Yesterday’s Trading Activity – Another Record Day for U.S. Stocks as Treasury Yields Rise for a Third Session: U.S. stocks rose Tuesday as the Dow gained 0.28% and the S&P and Nasdaq both added 0.34%. The daily improvements were enough to push the three to new records; it was the Dow’s first since August 7. The equity strength remained relatively broad based with 64.6% of S&P 500 companies and nine of 11 sectors moving higher. Telecoms and financials led but a third daily increase in longer Treasury yields finally weighed on the rate-sensitive utilities and real estate sectors. The 2-year Treasury yield rose 1.6 bps to 1.34% as the 10-year added 3.7 bps of yield to 2.17%. The reversal of last week’s flight to quality has steepened the curve between 2s and 10s by 5.6 bps since last Thursday, the largest three-day steepening in more than two months. The Dollar was essentially unchanged and remains at one of its weakest levels since January 2015. Among the market headlines Tuesday were comments from key Trump administration officials on tax reform (more below), the U.S. national debt surpassing $20T last Friday, and Apple’s unveiling of several new products (cellular watch, iPhone X, 4K Apple TV, wireless charging dock).
Mnuchin Talks Tax Reform: In an appearance at CNBC’s Delivering Alpha Conference, Treasury Secretary Mnuchin spent a good portion of his time talking up U.S. tax reform. Mnuchin said he is “incredibly hopeful” that tax reform will be a 2017 event but admitted that the 15% corporate rate touted by President Trump could be unachievable. Mnuchin told CNBC, “I don’t know if we’ll be able to achieve [a 15% corporate rate] given the budget issues. But we’re going to get this down to a very competitive level.” He hopes the ultimate tax reform plan voted on by Congress will be the product of bipartisanship, but said the administration is willing to use the reconciliation process if 60 votes can’t be tallied. Whatever shape the reform plan ultimately takes, Mnuchin said the White House is mulling backdating reforms and making it effective for all of 2017. In other tax-related news, Tuesday reports indicated that the President would attend a dinner with a small group of senators from both parties where the talk would be all about taxes. The President is also slated to visit up to 13 states in coming weeks to make a personal push for tax reform.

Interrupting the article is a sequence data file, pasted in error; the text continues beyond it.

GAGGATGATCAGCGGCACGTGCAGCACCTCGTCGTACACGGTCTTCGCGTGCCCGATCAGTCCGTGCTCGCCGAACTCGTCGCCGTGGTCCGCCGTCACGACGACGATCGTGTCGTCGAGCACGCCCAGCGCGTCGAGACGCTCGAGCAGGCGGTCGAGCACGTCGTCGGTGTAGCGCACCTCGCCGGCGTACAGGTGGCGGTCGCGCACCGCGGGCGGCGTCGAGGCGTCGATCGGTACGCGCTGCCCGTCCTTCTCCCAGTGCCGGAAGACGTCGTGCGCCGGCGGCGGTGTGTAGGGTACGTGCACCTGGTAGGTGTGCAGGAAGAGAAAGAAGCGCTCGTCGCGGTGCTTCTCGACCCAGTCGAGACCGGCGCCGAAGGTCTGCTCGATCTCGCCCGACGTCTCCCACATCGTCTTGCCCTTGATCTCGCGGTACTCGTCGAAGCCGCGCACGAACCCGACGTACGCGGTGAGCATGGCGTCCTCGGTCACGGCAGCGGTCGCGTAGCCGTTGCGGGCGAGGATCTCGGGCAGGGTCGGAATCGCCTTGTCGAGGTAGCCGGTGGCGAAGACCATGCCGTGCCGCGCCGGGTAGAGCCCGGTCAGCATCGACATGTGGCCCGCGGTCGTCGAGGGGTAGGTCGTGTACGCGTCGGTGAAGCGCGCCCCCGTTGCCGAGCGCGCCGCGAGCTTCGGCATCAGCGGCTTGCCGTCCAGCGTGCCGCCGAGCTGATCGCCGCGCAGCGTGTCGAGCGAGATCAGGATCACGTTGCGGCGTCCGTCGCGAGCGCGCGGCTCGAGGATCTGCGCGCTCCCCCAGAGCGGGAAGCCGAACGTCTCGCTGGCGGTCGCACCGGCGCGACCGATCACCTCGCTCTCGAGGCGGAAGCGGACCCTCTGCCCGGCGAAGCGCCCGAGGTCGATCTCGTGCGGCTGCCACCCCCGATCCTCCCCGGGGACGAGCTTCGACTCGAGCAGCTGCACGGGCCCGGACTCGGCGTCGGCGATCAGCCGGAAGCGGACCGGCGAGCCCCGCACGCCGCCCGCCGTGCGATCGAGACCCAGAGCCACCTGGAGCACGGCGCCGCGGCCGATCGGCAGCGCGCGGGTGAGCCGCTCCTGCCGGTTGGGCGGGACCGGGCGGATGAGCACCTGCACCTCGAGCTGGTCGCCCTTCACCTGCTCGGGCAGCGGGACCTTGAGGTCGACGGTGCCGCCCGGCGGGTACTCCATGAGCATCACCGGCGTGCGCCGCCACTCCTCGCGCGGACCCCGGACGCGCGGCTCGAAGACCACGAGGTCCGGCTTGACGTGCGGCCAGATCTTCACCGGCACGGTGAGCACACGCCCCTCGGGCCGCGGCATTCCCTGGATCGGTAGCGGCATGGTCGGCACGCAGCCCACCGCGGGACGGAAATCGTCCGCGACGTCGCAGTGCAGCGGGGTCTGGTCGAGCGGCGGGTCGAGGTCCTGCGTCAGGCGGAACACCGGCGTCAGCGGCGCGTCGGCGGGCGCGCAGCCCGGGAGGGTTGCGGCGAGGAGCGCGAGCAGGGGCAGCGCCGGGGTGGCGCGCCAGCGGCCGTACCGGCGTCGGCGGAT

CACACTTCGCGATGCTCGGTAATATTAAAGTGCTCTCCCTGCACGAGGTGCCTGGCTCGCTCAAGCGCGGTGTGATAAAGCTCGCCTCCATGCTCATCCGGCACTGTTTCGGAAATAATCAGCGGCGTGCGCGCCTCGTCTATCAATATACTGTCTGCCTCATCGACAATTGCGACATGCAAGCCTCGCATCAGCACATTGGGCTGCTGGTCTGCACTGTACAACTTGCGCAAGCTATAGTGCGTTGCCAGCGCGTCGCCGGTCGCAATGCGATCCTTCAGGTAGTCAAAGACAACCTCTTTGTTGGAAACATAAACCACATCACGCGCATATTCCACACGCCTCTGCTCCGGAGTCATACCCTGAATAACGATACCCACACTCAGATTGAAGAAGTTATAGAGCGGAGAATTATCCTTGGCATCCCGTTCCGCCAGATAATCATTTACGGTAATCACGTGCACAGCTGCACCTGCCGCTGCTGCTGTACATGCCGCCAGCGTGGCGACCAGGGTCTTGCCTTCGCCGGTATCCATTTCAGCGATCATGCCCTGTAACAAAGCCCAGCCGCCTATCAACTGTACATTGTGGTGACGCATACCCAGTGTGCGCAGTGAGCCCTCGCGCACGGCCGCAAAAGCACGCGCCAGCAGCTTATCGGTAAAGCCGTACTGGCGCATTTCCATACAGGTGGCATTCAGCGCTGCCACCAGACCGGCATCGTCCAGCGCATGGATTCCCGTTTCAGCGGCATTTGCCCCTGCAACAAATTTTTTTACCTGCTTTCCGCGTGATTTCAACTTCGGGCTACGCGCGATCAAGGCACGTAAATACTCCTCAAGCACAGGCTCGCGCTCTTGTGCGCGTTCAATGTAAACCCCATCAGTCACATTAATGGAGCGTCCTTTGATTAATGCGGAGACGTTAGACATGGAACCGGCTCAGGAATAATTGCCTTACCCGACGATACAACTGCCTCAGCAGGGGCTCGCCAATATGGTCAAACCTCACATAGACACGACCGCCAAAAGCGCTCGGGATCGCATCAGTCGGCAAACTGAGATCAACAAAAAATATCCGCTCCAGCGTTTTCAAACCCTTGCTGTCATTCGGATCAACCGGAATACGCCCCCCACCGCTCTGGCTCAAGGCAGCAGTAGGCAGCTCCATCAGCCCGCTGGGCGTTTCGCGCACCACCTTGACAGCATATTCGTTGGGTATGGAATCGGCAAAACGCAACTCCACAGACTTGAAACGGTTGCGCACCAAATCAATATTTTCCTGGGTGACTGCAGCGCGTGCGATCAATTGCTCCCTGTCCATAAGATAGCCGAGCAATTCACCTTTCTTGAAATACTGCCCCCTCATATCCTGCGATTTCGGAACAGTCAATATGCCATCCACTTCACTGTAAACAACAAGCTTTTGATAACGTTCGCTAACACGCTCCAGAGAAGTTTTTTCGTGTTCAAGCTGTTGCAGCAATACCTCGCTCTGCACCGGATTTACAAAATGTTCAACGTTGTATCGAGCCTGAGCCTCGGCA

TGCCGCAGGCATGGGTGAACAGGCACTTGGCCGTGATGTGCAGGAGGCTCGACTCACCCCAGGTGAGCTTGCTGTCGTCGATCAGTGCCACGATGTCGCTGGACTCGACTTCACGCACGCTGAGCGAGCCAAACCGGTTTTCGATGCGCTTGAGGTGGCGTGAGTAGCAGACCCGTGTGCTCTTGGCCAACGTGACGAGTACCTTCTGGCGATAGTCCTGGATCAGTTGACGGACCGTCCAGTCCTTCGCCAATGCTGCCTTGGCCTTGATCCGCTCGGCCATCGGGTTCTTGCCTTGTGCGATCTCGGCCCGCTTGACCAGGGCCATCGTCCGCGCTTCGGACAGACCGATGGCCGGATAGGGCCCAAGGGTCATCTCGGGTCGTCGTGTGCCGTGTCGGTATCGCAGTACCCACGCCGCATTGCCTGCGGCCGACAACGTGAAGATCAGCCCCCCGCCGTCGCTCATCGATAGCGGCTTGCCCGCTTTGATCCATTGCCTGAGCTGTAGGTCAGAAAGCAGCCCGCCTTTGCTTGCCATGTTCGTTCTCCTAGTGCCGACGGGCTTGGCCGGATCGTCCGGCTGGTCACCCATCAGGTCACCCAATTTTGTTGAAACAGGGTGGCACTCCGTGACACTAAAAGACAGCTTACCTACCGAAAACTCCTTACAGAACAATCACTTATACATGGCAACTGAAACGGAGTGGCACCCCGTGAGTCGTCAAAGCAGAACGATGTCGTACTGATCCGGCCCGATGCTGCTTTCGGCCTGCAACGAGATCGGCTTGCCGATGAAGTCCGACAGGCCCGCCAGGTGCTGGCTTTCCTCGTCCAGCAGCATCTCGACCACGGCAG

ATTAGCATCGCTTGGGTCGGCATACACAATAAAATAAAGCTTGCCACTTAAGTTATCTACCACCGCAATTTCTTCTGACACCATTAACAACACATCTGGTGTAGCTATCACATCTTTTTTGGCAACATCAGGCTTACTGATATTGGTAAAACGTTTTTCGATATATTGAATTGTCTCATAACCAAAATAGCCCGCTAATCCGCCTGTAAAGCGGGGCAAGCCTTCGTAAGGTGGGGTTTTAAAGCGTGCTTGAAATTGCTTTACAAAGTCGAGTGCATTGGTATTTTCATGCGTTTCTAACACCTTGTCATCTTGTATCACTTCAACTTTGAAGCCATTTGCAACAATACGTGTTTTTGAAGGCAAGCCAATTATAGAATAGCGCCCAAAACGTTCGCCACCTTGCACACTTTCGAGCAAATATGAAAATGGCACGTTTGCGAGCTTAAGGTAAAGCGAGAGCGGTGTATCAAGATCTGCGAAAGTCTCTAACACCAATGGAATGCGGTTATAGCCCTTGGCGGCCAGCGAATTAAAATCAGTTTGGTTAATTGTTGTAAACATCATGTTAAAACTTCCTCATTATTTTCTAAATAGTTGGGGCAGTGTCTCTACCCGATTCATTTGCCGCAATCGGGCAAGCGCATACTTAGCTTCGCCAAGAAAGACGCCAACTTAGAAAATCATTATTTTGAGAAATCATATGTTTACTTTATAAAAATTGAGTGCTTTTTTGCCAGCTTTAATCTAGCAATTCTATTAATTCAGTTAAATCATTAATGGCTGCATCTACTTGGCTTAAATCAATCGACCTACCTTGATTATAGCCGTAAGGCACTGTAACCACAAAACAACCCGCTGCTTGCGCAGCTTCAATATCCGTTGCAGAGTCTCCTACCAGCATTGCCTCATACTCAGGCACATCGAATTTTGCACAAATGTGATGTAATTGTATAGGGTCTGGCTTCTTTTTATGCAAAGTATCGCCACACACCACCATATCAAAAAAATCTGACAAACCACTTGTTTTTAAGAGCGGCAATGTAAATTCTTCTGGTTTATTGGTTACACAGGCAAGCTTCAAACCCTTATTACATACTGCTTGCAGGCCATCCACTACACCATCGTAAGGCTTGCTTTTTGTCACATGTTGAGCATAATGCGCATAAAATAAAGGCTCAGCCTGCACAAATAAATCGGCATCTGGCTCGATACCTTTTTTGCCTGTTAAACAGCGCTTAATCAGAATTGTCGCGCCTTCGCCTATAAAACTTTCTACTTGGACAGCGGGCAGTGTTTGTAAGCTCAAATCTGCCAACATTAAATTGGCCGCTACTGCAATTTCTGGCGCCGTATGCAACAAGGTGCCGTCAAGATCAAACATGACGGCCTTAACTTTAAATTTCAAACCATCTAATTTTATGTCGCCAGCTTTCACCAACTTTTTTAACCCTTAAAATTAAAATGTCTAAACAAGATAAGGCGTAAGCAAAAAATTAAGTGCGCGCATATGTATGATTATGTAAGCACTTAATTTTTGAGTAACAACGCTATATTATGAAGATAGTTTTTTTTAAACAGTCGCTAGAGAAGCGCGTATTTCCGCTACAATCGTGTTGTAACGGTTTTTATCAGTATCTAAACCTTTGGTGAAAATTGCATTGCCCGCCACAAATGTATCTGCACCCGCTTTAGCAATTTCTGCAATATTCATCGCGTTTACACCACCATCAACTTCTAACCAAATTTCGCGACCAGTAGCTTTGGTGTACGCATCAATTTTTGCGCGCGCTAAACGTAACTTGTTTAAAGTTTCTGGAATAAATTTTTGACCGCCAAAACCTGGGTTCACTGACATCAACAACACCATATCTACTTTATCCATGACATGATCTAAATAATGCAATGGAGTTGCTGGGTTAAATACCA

JOLTS Openings Jump to New Series Record in Strong July Report: Another month of unexpectedly strong employer demand for U.S. workers pushed the number of available positions to a second consecutive series high. The July JOLTS report showed job openings increased from 6.116M in June (revised down 47K) to 6.170MM, the most since the series started in 2000. The month-over-month increase left the openings rate unchanged at 4.0%, the highest in the series’ history reached three other times since 2000 (June 2017, July 2016, July 2015). Hiring also rebounded to its best level since 2015 and the hires rate increased to 3.8% matching its highest mark since early 2007. The separations data was also positive. Total separations rose because job quits rebounded to the third strongest level since 2001. Job quits are considered a positive indicator because it shows employees are confident in other employment opportunities the labor market affords. Layoffs pulled back after a big jump in June but the layoffs rate remained at 1.2%, the highest since February 2016. Disappointingly though, the strength of these metrics did not adjust the flatness of the Phillips Curve. Looking back, average hourly earnings grew just 2.5% YoY in July.